I came up with a long list of potential pastries which went to Claire Donaldson, our illustrator. She picked the most distinctive ones and from that I did my best to slot them in with the appropriate fillings. There are some compromises in the service of gameplay, but in general the choices are appropriate and if a given pastry shows up on more than one card, they have similar times, ingredients, and special actions.
The game was already well into development when I saw my first episode of The Great British Bake Off and fell instantly in love with it. A few of the recipes, like the Dobostorte, were ones I specifically requested because I saw the gorgeous finished products on that show.
OS: Did working on Filler inspire you to try your had at baking? We’re you much of a baker beforehand?
JC: I’m not at all a baker, though my wife loves to bake. I’m much more a cook than a baker. When cooking you can see your mistakes happening and change course. Baking is chemistry, and an early error can go undetected and have disastrous results. I don’t have the courage for that!
OS: How did you connect with Claire Donaldson? What about her art excited you in how it brought your game to completion?
JC: Claire had previously worked with Green Couch Games on Best Treehouse Ever: Forest of Fun, and had the unenviable task of mimicing another artist’s style in a game that had to be compatible with another one. She knocked that out of the park! Jason Kotarski, the publisher, asked her for some sample sketches of pastries and it was clear she was a good fit.
OS: In one of your Design Notes threads on BoardGameGeek, you talk about liking “light and tight games”. What do you see as the best parts of these smaller, 20-30 minute games?
JC: Short certainly doesn’t mean good, but I am always willing to try something new if I know that in the worst case it will be over soon. That means I simply try more of them, and find the great ones more easily.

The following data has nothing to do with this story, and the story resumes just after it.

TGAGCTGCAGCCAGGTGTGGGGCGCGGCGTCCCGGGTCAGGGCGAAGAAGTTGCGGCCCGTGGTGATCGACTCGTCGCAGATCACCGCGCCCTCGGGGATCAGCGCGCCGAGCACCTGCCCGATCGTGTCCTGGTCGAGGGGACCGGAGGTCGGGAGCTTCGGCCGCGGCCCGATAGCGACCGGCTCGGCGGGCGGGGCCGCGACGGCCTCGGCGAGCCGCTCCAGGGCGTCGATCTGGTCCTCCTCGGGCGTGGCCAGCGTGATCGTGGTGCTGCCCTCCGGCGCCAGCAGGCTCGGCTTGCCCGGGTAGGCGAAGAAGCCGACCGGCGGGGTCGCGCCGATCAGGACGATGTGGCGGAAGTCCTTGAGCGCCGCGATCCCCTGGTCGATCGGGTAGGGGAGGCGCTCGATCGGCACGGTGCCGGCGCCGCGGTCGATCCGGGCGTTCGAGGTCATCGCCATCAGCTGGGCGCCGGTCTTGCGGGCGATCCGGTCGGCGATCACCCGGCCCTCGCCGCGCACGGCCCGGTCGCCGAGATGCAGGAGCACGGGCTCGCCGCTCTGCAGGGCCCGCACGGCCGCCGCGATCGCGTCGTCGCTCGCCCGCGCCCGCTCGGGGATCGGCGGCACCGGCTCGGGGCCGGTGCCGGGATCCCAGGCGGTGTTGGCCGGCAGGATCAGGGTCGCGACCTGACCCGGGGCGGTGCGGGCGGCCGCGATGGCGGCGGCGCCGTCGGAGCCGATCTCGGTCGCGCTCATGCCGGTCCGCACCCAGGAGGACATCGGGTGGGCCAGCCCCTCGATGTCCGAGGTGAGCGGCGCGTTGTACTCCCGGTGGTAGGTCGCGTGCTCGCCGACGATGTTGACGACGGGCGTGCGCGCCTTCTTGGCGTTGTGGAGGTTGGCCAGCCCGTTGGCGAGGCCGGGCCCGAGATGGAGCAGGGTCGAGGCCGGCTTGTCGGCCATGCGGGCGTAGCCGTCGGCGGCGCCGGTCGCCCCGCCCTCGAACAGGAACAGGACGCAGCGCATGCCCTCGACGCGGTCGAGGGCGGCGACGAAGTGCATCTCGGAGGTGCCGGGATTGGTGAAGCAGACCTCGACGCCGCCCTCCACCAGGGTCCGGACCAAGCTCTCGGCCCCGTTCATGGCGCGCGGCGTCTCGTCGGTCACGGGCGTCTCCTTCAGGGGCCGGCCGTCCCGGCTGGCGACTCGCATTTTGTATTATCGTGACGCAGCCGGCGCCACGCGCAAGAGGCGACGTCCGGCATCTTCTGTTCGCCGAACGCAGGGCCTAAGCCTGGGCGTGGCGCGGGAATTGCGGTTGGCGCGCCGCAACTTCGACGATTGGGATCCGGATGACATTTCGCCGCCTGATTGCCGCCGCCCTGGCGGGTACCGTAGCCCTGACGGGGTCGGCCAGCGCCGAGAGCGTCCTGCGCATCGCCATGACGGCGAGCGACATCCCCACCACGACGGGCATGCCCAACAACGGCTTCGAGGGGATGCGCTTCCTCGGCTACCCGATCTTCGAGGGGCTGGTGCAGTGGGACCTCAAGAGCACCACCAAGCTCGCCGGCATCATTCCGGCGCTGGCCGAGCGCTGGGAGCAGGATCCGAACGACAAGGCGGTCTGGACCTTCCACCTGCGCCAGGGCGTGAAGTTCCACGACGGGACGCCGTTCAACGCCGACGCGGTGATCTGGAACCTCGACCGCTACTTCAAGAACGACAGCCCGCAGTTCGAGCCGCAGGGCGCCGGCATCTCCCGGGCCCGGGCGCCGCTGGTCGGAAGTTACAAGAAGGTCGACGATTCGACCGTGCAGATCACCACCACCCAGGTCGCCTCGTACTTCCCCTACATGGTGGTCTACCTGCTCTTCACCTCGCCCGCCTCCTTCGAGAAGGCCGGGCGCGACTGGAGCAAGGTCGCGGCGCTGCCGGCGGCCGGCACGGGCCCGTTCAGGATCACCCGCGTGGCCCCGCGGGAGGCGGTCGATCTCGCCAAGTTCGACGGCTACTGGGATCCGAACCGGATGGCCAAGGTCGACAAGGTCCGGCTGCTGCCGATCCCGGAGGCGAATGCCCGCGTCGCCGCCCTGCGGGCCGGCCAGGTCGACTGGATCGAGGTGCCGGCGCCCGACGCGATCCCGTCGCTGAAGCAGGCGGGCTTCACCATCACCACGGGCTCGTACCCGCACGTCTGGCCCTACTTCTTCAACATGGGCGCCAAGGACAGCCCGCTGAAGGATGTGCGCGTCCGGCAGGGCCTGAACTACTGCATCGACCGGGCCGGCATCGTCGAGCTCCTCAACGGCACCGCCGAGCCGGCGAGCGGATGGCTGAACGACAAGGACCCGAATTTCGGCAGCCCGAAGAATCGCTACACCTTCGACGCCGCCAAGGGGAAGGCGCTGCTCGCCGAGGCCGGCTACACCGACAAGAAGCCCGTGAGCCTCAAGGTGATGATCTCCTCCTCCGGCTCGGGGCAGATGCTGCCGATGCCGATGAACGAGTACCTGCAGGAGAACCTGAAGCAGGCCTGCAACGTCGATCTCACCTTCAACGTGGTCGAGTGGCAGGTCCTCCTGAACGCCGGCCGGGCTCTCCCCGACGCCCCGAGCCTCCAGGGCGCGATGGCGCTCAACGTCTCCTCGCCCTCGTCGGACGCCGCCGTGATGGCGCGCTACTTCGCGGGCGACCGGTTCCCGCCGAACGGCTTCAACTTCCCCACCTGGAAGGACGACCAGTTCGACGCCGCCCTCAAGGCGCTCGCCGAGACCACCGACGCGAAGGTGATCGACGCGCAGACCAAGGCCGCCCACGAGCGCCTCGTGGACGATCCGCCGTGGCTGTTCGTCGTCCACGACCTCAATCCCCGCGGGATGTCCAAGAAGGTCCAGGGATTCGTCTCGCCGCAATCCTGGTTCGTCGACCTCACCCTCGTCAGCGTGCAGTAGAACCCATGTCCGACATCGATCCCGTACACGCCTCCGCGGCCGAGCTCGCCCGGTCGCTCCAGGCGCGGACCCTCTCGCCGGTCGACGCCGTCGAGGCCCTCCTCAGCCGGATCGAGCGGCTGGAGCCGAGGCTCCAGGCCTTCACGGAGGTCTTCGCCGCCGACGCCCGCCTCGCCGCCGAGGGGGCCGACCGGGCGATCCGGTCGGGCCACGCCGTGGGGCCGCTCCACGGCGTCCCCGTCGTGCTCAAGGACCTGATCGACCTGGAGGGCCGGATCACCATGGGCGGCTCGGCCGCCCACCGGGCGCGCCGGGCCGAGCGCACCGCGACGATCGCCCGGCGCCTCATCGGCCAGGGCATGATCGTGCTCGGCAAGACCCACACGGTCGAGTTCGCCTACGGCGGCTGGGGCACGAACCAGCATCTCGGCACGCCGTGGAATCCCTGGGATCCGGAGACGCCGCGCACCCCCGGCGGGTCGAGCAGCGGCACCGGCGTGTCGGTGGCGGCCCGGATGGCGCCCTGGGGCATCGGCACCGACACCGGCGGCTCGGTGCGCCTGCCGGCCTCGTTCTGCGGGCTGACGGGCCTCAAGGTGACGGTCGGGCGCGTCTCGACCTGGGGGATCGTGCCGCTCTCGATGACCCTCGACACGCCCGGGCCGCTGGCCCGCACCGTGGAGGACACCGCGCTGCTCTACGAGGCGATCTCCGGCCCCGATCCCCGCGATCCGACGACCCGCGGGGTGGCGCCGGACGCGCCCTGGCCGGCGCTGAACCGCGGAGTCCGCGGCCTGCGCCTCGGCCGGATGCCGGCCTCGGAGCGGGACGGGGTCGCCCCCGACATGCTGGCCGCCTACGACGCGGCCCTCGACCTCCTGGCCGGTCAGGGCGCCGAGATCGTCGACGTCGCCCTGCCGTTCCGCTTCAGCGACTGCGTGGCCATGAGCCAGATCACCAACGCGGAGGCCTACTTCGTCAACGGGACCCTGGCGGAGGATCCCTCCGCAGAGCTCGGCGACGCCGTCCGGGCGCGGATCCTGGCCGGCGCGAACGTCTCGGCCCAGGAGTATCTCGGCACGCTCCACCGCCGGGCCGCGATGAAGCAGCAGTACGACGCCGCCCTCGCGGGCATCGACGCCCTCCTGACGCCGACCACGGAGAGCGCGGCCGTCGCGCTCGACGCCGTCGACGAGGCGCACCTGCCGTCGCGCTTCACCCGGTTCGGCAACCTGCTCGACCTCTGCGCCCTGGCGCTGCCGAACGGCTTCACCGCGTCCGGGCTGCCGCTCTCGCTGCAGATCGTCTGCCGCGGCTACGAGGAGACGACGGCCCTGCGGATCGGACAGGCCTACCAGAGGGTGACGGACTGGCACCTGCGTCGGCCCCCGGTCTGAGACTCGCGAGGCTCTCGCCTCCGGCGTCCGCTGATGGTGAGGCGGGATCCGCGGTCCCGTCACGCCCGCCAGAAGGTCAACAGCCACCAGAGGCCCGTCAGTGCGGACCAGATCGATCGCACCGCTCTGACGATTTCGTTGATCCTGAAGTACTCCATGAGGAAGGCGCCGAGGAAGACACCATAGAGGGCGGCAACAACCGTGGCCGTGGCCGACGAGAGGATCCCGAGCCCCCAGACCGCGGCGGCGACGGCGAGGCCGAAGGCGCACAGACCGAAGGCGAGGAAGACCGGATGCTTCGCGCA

Small games are more likely to do one simple thing well. I love it when I see a handful of simple rules and yet interesting emergent gameplay is the result. That moment in No Thanks when a player can take a card without any penalty to themselves, and yet lets it go around the table to try to soak other players for their chips? That is sublime, and not something most people will think of until the first time it happens naturally in the game.
OS: Much of game design seems to be taking inspiration and rules or ways of play from other games – you talked about a number that you utilized for Filler. With the explosion of modern gaming, do you ever find it hard to create something unique and individual with your games?
JC: It is certainly a saturated market. It’s still the case that new products can innovate, synthesize, refine, or some combination of these. Filler doesn’t have much in the way of innovation but it synthesizes turn-order bidding with hand-building which I think may be novel, and it refines the hand-building from something like Century into a smaller package that focuses on the cards themselves. If a game does none of those three things, it’s less likely to find any success.